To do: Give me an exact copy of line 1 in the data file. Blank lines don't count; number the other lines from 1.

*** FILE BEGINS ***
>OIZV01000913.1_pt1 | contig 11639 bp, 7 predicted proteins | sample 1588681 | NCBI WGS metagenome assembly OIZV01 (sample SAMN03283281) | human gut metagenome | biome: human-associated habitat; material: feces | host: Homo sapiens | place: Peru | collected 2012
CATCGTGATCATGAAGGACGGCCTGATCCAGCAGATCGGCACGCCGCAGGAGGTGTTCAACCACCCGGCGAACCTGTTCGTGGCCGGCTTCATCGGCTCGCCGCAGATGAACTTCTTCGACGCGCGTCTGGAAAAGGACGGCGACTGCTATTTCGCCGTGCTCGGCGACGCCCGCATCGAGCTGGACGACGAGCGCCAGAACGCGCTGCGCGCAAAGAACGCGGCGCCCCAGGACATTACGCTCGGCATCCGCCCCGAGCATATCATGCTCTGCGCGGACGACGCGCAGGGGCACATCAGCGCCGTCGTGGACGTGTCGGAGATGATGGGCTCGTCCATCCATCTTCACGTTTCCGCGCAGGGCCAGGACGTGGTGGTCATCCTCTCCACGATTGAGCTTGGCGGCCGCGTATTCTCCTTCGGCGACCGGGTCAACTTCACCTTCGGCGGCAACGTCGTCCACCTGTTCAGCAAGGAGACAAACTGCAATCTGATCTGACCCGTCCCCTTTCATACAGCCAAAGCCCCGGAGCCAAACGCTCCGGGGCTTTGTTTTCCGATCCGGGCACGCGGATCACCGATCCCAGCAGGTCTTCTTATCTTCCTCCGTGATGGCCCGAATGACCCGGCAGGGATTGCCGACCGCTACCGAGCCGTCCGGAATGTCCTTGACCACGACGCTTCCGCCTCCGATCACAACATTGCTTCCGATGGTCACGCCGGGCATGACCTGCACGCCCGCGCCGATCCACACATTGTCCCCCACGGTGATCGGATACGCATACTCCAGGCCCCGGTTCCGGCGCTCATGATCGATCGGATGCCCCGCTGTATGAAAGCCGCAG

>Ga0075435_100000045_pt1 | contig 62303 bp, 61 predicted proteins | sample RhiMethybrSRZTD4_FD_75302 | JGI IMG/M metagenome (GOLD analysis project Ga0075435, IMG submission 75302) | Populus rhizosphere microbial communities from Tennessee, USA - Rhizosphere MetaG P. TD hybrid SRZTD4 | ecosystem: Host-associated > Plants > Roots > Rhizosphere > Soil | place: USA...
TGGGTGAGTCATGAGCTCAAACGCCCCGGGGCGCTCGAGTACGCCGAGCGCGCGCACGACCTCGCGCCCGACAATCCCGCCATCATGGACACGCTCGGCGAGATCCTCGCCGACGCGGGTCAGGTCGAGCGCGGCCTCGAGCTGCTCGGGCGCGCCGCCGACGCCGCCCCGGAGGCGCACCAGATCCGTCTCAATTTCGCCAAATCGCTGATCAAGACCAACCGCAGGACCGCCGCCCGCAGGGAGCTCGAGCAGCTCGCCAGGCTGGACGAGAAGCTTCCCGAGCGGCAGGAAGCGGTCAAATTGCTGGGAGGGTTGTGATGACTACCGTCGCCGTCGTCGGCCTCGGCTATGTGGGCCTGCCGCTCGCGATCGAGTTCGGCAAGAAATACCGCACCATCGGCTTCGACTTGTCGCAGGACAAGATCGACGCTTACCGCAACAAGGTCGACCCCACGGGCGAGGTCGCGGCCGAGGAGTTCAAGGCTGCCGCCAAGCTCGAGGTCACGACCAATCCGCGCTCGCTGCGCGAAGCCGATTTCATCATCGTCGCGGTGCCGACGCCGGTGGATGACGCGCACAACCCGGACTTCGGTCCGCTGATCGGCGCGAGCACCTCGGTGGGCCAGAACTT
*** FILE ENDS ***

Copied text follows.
>OIZV01000913.1_pt1 | contig 11639 bp, 7 predicted proteins | sample 1588681 | NCBI WGS metagenome assembly OIZV01 (sample SAMN03283281) | human gut metagenome | biome: human-associated habitat; material: feces | host: Homo sapiens | place: Peru | collected 2012